The introduction of sheep and cattle, Foxes, domestic cats, rabbits and cane toads to Australia has lead to the extinction of many small native animals. Introduced plant and animal species compete for land and food. Super phosphate and irrigation changes the soil and makes it inhospitable to native plants adapted to dry low phosphate conditions.
Reintroducing plants provides a habitat and food for birds and other native animals, which have adapted their diet and taste to the these plants. Koala's, for example, eat only particular species of Eucalypts. Birds, small mammals and insects have learnt when to feed on the nectar of Banksia Flowers. The plants too have adapted and need these animals for seed dispersal, pollination and pruning. Their droppings and scratchings help the soil.
Revegetation of degraded land, with native species, even in the centre of Sydney provides habitat and food for native birds. The Rozelle Bay Community Native Nursery raises and plants tubestock to revegetate pockets in Annandale. See also Native Plant Species List
The forests that covered the Sydney basin provided valuable hardwoods and termite resistant timber. Buildings which used the timber from species such as Cyprus Pine have remained termite free, without the need of toxic pesticides.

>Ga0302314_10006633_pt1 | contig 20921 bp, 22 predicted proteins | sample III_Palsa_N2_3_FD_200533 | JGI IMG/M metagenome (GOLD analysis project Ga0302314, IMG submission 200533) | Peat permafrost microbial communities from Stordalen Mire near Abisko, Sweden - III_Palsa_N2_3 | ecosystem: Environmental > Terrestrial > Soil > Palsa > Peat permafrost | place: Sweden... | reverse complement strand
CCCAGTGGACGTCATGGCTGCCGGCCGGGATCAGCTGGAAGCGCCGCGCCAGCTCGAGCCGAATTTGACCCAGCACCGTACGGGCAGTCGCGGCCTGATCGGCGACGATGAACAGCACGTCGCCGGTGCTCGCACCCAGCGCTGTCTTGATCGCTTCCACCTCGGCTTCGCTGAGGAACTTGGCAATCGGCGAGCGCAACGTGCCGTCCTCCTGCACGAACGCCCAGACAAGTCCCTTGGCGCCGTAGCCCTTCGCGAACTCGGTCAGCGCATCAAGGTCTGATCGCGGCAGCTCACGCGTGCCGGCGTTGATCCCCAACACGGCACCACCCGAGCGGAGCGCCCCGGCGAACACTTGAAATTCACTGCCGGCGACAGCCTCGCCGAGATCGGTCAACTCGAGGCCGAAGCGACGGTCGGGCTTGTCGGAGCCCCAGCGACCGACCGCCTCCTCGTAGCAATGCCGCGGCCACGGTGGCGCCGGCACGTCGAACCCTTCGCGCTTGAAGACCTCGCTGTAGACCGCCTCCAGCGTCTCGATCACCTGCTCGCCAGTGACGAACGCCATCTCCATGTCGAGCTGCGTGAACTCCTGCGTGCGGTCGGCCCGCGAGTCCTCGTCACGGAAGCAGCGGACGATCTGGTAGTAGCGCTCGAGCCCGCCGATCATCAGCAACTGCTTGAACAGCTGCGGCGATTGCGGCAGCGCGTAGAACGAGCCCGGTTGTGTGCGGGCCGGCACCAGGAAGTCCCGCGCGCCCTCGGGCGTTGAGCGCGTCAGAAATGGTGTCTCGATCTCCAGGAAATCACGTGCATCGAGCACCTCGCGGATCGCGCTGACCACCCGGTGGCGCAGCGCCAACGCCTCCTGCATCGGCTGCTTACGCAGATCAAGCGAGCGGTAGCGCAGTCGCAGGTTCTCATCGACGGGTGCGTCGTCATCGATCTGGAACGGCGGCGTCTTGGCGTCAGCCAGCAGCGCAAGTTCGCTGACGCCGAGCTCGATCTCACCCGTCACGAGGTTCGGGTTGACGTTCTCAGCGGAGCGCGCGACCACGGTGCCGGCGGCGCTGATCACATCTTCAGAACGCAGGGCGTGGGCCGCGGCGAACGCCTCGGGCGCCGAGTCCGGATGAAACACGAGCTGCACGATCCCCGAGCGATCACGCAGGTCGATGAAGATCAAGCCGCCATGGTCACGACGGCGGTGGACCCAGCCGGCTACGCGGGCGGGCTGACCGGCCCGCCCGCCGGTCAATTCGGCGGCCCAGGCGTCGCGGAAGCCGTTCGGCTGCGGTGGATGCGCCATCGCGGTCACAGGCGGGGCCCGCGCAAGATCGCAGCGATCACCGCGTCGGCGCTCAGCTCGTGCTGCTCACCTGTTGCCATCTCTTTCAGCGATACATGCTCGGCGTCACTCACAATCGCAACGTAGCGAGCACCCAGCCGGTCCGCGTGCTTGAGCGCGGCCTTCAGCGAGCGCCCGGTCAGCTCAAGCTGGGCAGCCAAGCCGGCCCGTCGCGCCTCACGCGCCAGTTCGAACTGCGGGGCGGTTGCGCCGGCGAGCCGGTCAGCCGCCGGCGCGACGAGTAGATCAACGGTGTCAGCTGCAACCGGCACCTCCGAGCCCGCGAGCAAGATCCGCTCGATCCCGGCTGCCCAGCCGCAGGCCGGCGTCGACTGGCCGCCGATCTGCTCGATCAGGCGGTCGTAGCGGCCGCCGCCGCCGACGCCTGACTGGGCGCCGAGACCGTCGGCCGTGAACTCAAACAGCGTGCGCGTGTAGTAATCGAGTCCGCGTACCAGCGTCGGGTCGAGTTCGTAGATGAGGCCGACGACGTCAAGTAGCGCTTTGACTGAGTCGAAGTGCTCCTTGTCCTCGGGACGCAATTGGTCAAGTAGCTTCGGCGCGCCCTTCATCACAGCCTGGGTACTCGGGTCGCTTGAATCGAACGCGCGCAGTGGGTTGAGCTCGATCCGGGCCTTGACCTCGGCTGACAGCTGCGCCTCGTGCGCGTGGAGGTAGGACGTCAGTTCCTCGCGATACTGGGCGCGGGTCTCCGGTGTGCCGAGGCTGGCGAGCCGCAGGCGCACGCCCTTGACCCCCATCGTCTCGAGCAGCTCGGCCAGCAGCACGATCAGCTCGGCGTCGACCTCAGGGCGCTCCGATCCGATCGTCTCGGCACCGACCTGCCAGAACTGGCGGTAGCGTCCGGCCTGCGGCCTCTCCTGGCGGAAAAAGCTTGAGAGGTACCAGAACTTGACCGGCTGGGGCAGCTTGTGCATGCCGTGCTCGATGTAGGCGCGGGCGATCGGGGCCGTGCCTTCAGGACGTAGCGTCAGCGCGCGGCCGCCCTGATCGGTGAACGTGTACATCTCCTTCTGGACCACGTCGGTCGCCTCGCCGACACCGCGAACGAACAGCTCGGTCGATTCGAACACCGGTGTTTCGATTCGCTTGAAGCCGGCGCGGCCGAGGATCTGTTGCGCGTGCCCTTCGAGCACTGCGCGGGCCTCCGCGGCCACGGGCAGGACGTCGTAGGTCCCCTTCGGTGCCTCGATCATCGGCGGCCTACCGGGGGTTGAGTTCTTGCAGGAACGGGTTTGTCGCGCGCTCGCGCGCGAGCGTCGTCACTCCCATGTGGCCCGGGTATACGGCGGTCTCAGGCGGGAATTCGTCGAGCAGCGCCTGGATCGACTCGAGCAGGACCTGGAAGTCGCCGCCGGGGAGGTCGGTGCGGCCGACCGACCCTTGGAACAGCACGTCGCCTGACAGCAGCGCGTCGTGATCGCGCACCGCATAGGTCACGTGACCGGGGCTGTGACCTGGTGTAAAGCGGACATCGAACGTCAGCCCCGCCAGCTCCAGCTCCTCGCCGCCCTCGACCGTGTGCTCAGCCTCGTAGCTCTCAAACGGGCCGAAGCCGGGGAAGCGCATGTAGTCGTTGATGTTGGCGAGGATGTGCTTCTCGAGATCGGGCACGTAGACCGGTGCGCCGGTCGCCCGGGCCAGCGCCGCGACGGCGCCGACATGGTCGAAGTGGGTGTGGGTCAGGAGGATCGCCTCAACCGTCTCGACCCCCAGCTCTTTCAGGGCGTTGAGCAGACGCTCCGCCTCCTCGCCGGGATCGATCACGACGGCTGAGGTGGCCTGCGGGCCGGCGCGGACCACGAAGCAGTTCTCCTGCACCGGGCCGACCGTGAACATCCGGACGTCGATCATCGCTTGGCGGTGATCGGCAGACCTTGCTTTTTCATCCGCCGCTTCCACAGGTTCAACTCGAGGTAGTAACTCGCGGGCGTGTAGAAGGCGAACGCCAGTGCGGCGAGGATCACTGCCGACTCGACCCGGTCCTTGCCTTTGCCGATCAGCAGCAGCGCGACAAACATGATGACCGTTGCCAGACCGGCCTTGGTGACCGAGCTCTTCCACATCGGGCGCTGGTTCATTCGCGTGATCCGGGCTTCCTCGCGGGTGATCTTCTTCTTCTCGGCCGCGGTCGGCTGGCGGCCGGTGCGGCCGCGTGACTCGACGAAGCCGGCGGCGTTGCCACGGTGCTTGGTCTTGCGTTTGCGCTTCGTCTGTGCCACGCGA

While it is unlikely that Kangaroos could co-habit with cars in urban areas, smaller animals and koala's probably could and possums do. Feral and pet animals eliminated many smaller native animals. However, there are Koalas living at Cambelltown
Waratah Park on the northern outskirts of Sydney provided an opportunity to see native animals outside cages. A 30 acre area has been fenced of and cats and foxes have been removed. Small native animals such as betons and numbats have been reintroduced and are thriving. Visitors could once walk amongst some extremely friendly kangaroos, bettongs, possums and numbats. Waratah Park Video Clip
Author: Marghanita da Cruz
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